After saying goodbye to the Danube in Harta I had planned for a big day to try to get to Serbia. The day started well and I’d managed to get rid of all my Hungarian money by stocking up on the 3 C’s, coffee, coke, cookies. I had about a 70 mile cycle to do on the back roads but it I calculated that I should be in Serbia by 5pm. So off I went, after battling a head wind all day I made it to the border crossing after 72 miles of cycling and pretty exhausted. At the border crossing the women looked at my passport and walked over to the other border crossing officials. In broken English I was told that I wasn’t allowed to cross because I was from the UK. I was confused, tired and I just couldn’t work out why. Eventually we understood each other; that border crossing was for Hungary – Serbian nationals only. Totally gutted! I’d gone to the wrong one, I had to cycle back! After 72 miles of cycling my heart sank but there was nothing I could do, I had to cycle to the next border crossing which I was told I would be allowed through. As I started to make my way to the other crossing which was about another 25 miles away I was pulled over by a police car who demanded my passport. He took it and started looking at every page and every angle, I guess making sure it was real. He took it and then on his walky-talky started talking. I could only wait and see what would happen. I waited for about 20 mins while he was on the phone constantly flicking through my passport. I was getting more and more annoyed as the sun was falling and I had another 20 odd miles to cycle to get back on track and I needed to find a place to stay as I wasn’t going to attempt to cross an international border at night with no money and heading straight into a city. Finally he got off his phone and asked me where I was going, I told him the actual border crossing which I was supposed to go in the first place. Right answer, he seemed to understand in his broken English. He gave me my passport back and I set off again only to be shouted at to stay. What now! I had been waiting for about 25 mins and just wanting to get back on track and rest. He was waiting for a phone call, after a quick call with someone I was allowed to go and they smiled and said their goodbyes.
Although frustrated at having been delayed they were only doing their job. After a bad afternoon and tired legs I got back on track and again the randomness of the life of the road showed its head once again. With no money I arrived at a hotel too late for food the people at the hotel insisted that I had to eat something and phoned a pizza for me to eat which they converted some of my euros for me in order to pay.
You have good days and bad days.
I got organised and woke up at 6am and headed a couple of miles to the McDonalds that I noticed the day before to take advantage of the free Wi-Fi. I name my destination and find a campsite there on the internet. I add the directions to you GPS and off I set. Knowing where I’ll sleep at night brings in some comfort on some days. So I set off early for a 80 mile cycle fully stocked on food and water knowing that I’ll be on a cycle path all day with no hills and the sun is shining. I start to make progress but 80 miles is a tiring day for anyone. Soon enough I arrive at my destination just before sunset, time to find the campsite. I see a sign for camping and I’m looking forward to a shower and a rest and hopefully a chat with come other cyclists hopefully doing crazy distances. I follow the sign for a couple of miles and nothing, no more signs or anything. I stop to ask and no one speaks any English or can understand my gestures. I continue to ask around and are told that the nearest campsite is another 15km from here in the opposite direction that I want to go. Stranded in a city before sunset and refusing to pay for a hotel I have to find somewhere to wild camp in the city. I end up in a cemetery which has some woods just by the side. I wait until the last people leave and just lay my sleeping mat out and sleeping bag hoping that the rain doesn’t come. What should have been a straight forward day now turns into an all nighter as I can’t sleep as there’s too many strange noises in the forest and what sound like footsteps. I lay awake in the forest unable to sleep no doubt fuelled by the days cycling and all the endorphins pumping through the body. What little rest I did get that night was interrupted by a slug type thing who decided that its next meal would be my scalp, trying to find this thing through my think knotted hair was quite a challenge but eventually I found it and flicked it away.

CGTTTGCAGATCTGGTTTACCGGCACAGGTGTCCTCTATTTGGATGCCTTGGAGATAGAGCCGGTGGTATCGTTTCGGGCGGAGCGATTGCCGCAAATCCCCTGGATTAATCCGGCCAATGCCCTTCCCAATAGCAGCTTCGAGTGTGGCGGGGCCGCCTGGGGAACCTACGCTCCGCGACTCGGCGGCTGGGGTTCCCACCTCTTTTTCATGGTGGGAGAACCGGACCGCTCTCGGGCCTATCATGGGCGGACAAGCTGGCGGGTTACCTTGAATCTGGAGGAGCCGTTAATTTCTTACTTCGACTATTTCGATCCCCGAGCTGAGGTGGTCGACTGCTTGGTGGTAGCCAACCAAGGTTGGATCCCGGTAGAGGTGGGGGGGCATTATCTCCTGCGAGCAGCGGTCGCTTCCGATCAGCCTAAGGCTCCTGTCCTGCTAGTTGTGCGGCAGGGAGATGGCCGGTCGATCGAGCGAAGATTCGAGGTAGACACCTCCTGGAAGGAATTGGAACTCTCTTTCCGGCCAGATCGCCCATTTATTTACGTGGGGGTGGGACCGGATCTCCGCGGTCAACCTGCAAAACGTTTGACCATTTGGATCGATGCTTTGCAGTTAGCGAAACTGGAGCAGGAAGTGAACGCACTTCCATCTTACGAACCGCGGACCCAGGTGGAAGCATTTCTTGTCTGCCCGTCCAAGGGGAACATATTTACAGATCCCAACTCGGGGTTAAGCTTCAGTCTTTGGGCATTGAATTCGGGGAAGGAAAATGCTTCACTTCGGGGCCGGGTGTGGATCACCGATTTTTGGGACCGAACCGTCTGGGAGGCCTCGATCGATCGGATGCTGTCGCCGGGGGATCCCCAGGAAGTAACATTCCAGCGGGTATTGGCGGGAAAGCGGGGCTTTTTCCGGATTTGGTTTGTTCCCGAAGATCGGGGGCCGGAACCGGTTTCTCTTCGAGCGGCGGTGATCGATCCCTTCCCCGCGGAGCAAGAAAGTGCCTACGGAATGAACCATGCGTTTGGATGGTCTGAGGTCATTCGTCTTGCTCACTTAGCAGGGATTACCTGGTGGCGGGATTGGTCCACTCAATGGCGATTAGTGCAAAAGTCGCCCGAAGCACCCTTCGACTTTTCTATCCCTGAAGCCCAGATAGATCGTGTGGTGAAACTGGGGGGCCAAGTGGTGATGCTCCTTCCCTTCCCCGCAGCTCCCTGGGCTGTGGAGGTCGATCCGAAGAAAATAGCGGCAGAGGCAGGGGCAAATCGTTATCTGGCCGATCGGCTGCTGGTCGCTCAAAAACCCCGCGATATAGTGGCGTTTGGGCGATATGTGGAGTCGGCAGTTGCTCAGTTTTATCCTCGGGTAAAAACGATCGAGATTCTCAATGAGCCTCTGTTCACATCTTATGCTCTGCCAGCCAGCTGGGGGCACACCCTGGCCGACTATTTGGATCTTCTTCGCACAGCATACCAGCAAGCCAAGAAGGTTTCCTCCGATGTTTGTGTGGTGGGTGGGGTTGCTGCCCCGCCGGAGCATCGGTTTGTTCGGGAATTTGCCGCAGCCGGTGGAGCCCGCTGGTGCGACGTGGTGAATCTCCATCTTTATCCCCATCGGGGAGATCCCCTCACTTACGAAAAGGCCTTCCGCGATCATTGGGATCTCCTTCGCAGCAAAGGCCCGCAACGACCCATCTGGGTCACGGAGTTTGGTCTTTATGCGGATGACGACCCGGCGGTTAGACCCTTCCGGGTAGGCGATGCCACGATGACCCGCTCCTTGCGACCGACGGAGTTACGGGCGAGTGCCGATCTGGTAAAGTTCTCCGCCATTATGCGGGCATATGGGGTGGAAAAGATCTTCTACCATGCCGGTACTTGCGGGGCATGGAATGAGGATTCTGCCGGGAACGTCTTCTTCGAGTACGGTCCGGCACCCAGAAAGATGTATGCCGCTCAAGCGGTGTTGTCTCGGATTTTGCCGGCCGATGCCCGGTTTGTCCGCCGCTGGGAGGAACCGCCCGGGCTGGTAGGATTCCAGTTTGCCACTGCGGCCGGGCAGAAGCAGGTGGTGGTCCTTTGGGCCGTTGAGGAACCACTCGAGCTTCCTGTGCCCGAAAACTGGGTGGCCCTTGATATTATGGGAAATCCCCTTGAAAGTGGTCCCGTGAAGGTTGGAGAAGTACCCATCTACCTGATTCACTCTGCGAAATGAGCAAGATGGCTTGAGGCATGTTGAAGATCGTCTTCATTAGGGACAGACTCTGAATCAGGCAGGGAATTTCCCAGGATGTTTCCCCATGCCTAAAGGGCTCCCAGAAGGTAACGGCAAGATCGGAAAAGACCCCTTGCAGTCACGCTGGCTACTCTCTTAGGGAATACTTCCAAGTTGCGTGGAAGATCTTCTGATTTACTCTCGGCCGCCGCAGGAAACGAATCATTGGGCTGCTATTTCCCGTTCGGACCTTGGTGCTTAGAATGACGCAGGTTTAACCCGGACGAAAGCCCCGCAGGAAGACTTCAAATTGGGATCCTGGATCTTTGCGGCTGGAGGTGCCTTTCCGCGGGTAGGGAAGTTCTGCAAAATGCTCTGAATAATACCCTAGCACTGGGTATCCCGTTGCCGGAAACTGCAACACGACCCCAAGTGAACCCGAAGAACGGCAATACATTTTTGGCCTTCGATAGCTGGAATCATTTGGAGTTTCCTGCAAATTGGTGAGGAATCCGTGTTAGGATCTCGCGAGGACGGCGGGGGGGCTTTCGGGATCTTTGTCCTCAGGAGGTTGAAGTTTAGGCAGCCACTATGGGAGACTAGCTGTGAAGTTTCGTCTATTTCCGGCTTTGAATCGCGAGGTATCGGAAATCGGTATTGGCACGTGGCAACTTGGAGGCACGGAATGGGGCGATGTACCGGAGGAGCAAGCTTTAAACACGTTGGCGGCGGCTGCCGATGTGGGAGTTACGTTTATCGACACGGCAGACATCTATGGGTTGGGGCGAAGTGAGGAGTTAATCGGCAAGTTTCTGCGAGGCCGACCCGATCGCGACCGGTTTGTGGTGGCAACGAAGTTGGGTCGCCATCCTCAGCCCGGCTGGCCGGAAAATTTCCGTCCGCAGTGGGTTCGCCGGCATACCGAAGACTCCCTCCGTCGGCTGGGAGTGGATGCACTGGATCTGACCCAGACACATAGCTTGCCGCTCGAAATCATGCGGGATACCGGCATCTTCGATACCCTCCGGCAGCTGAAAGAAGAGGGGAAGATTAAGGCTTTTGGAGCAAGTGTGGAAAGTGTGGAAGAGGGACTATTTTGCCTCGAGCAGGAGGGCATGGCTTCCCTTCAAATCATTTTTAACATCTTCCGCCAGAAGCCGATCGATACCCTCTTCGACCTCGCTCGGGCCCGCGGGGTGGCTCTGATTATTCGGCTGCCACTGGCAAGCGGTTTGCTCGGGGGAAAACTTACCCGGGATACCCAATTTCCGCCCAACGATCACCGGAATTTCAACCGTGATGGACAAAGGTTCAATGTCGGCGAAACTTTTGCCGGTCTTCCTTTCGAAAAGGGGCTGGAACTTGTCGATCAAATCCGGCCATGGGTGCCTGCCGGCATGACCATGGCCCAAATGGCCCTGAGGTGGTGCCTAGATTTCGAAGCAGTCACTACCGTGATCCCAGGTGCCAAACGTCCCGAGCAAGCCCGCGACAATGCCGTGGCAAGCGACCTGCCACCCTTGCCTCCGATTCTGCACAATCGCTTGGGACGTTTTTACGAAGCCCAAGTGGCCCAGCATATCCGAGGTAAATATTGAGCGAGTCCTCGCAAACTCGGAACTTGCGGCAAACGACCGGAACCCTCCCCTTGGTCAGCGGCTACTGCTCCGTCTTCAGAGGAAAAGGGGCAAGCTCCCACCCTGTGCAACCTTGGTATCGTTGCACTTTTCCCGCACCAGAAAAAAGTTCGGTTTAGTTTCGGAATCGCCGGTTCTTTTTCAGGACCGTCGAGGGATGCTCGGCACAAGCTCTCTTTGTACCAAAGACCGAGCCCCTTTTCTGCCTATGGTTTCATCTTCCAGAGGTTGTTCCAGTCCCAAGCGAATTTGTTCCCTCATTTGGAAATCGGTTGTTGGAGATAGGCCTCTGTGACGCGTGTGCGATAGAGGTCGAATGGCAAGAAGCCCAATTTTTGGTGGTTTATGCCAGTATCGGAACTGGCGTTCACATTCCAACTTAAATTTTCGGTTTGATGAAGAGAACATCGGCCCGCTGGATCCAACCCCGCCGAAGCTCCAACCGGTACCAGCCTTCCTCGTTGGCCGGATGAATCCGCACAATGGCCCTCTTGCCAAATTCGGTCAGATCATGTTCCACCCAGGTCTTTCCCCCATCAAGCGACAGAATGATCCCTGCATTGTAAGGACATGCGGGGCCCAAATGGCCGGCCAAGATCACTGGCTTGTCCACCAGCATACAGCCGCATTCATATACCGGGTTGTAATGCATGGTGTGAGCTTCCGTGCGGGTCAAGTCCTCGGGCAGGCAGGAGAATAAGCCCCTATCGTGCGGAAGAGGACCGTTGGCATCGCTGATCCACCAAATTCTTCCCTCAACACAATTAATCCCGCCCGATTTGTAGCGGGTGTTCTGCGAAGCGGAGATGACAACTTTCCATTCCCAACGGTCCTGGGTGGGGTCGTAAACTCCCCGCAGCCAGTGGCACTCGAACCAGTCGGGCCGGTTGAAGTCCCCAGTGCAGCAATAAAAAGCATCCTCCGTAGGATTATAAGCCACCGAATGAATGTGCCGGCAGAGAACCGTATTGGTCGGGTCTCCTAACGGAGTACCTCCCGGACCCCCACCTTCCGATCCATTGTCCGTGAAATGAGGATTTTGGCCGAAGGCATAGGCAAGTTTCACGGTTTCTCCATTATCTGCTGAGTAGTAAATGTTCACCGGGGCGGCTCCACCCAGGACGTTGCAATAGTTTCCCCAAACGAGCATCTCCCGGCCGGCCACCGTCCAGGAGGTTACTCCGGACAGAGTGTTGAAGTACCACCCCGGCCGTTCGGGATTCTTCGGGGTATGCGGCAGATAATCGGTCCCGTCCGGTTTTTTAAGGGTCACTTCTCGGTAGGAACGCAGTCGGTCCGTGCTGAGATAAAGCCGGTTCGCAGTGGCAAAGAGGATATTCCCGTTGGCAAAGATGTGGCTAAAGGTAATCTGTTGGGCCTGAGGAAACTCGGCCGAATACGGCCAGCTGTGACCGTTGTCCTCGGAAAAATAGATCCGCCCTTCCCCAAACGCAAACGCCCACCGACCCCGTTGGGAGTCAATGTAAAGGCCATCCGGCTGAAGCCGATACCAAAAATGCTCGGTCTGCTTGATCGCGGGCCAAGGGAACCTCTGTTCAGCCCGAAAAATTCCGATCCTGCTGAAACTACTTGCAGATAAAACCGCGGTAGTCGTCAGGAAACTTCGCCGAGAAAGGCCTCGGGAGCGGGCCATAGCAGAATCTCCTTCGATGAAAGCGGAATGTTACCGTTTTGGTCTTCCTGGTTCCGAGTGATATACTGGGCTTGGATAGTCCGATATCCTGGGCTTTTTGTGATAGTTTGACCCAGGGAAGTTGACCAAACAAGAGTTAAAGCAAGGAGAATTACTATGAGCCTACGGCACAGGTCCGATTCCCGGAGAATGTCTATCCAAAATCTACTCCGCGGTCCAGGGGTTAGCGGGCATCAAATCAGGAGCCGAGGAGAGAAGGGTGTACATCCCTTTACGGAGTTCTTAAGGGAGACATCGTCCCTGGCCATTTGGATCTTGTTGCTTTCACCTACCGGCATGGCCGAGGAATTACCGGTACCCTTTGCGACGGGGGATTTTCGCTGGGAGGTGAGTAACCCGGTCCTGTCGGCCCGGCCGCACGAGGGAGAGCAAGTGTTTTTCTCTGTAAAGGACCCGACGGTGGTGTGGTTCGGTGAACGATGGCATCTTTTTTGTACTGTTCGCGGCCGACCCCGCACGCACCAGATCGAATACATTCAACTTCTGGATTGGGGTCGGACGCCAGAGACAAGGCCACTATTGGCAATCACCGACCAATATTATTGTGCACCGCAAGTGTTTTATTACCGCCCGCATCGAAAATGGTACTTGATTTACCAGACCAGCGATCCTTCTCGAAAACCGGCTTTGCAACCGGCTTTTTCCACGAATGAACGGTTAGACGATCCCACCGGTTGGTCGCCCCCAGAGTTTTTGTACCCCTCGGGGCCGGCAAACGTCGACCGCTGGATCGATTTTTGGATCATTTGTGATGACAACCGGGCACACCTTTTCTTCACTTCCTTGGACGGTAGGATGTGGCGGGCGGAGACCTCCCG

Life on the road is everything I thought it would be and more.
Rewarding, frustrating, liberating, tiring and so much more I highly recommend it.